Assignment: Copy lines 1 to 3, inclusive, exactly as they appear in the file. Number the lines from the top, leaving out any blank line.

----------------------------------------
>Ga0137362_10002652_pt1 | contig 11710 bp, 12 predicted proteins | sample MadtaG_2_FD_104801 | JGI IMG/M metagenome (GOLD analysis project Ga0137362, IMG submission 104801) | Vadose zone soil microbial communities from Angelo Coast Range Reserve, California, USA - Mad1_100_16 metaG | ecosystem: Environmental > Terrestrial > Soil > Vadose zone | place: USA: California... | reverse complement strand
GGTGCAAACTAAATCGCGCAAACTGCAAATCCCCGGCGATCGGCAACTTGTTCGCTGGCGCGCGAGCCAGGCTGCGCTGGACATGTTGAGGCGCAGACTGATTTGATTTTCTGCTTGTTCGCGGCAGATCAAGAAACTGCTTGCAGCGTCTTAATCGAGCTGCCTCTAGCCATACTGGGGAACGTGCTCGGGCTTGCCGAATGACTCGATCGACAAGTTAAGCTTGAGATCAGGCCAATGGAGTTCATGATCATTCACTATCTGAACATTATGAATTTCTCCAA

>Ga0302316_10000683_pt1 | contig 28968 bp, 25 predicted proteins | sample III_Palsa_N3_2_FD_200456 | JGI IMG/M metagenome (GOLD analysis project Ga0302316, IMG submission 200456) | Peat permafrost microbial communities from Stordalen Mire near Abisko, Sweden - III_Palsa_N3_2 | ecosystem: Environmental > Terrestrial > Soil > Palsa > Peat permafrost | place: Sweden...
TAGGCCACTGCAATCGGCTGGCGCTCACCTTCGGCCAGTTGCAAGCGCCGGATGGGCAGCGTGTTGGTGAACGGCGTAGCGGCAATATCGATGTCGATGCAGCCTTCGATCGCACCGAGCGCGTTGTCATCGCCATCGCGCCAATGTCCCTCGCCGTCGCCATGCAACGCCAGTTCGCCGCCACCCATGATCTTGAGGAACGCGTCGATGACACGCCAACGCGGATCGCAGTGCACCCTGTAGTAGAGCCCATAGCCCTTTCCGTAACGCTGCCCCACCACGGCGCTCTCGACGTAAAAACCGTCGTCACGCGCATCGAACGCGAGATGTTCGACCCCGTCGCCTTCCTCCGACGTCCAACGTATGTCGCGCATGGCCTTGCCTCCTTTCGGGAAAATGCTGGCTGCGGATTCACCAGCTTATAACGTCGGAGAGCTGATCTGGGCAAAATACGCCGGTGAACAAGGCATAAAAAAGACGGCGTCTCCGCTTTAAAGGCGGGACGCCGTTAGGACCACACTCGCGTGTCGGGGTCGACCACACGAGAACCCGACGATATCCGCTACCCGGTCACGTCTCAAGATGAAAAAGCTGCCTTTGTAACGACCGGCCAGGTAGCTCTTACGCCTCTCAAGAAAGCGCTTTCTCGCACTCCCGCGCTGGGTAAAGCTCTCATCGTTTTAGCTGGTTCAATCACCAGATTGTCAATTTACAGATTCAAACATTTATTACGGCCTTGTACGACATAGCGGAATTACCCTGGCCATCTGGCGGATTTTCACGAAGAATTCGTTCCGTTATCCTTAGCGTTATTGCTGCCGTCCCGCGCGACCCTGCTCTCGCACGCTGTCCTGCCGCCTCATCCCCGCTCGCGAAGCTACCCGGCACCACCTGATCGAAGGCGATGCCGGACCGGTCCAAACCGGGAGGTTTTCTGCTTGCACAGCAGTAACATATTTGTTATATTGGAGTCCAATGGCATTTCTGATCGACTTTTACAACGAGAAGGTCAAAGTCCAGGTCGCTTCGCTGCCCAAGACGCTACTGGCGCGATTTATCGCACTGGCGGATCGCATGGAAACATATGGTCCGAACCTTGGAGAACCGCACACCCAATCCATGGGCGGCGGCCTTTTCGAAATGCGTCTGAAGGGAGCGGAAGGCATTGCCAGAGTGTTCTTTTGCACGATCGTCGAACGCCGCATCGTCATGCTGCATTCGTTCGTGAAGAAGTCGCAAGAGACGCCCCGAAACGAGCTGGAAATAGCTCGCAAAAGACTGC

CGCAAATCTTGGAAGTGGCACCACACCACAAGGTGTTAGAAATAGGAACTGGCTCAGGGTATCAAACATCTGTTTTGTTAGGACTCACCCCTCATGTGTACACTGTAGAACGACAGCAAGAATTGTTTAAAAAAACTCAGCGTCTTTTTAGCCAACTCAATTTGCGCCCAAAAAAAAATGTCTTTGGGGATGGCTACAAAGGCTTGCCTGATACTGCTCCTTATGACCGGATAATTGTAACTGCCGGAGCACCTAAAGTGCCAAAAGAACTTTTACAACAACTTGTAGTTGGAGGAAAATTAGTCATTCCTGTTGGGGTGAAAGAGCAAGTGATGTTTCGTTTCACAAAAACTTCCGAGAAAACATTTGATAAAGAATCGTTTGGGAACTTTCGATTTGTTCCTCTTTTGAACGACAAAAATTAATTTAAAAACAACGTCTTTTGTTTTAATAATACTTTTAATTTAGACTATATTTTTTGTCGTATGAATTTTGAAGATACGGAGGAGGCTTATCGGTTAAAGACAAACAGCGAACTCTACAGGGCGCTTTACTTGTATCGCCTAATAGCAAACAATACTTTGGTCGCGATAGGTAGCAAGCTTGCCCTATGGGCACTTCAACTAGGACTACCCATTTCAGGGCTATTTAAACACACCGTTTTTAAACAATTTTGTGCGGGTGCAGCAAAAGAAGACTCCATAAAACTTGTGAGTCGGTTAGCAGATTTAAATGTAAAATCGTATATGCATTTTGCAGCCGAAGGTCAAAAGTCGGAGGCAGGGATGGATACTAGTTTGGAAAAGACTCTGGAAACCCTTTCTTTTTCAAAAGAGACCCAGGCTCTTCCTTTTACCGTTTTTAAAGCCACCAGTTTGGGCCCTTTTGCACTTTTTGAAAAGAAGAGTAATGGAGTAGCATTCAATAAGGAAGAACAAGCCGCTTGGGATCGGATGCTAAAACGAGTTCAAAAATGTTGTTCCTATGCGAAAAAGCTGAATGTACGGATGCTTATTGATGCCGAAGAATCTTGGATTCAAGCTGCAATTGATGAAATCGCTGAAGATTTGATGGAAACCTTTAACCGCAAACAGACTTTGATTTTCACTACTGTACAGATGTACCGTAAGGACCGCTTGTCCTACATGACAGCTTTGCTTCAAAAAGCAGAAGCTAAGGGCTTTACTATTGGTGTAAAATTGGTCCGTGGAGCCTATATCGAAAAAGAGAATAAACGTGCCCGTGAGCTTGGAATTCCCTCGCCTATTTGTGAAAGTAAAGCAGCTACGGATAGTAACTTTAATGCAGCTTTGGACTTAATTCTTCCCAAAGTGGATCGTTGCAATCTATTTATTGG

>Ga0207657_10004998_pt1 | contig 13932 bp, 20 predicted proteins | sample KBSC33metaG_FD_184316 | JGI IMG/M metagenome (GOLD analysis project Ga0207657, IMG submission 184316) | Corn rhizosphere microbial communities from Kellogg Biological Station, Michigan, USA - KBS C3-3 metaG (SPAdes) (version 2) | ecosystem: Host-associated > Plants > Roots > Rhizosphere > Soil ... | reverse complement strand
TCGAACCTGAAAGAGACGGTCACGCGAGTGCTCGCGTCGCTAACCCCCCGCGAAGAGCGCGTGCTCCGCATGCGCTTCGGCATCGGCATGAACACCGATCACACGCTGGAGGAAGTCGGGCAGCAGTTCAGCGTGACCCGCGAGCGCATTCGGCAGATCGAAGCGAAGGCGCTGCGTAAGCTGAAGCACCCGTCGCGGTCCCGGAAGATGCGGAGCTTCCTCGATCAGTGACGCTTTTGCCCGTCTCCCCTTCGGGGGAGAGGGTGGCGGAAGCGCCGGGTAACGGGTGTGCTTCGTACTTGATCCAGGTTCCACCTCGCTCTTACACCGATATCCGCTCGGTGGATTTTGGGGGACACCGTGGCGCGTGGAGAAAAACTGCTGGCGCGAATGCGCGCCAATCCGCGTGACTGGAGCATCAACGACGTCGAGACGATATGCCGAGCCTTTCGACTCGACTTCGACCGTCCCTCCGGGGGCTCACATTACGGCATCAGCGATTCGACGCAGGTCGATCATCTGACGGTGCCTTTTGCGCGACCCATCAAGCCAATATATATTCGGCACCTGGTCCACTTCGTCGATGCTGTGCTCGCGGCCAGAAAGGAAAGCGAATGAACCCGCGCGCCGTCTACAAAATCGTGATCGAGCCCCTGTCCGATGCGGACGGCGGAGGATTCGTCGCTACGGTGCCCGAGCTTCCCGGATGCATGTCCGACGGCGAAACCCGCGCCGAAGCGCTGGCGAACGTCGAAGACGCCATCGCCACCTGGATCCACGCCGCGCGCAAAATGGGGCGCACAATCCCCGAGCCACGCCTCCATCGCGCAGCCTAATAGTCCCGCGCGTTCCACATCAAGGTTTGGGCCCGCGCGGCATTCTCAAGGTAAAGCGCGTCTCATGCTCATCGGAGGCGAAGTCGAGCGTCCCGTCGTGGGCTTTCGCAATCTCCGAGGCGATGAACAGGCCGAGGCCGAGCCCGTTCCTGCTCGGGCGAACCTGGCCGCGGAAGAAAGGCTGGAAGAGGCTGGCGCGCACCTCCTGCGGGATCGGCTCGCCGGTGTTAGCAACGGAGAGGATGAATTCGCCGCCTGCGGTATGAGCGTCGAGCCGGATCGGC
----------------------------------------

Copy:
>Ga0137362_10002652_pt1 | contig 11710 bp, 12 predicted proteins | sample MadtaG_2_FD_104801 | JGI IMG/M metagenome (GOLD analysis project Ga0137362, IMG submission 104801) | Vadose zone soil microbial communities from Angelo Coast Range Reserve, California, USA - Mad1_100_16 metaG | ecosystem: Environmental > Terrestrial > Soil > Vadose zone | place: USA: California... | reverse complement strand
GGTGCAAACTAAATCGCGCAAACTGCAAATCCCCGGCGATCGGCAACTTGTTCGCTGGCGCGCGAGCCAGGCTGCGCTGGACATGTTGAGGCGCAGACTGATTTGATTTTCTGCTTGTTCGCGGCAGATCAAGAAACTGCTTGCAGCGTCTTAATCGAGCTGCCTCTAGCCATACTGGGGAACGTGCTCGGGCTTGCCGAATGACTCGATCGACAAGTTAAGCTTGAGATCAGGCCAATGGAGTTCATGATCATTCACTATCTGAACATTATGAATTTCTCCAA

>Ga0302316_10000683_pt1 | contig 28968 bp, 25 predicted proteins | sample III_Palsa_N3_2_FD_200456 | JGI IMG/M metagenome (GOLD analysis project Ga0302316, IMG submission 200456) | Peat permafrost microbial communities from Stordalen Mire near Abisko, Sweden - III_Palsa_N3_2 | ecosystem: Environmental > Terrestrial > Soil > Palsa > Peat permafrost | place: Sweden...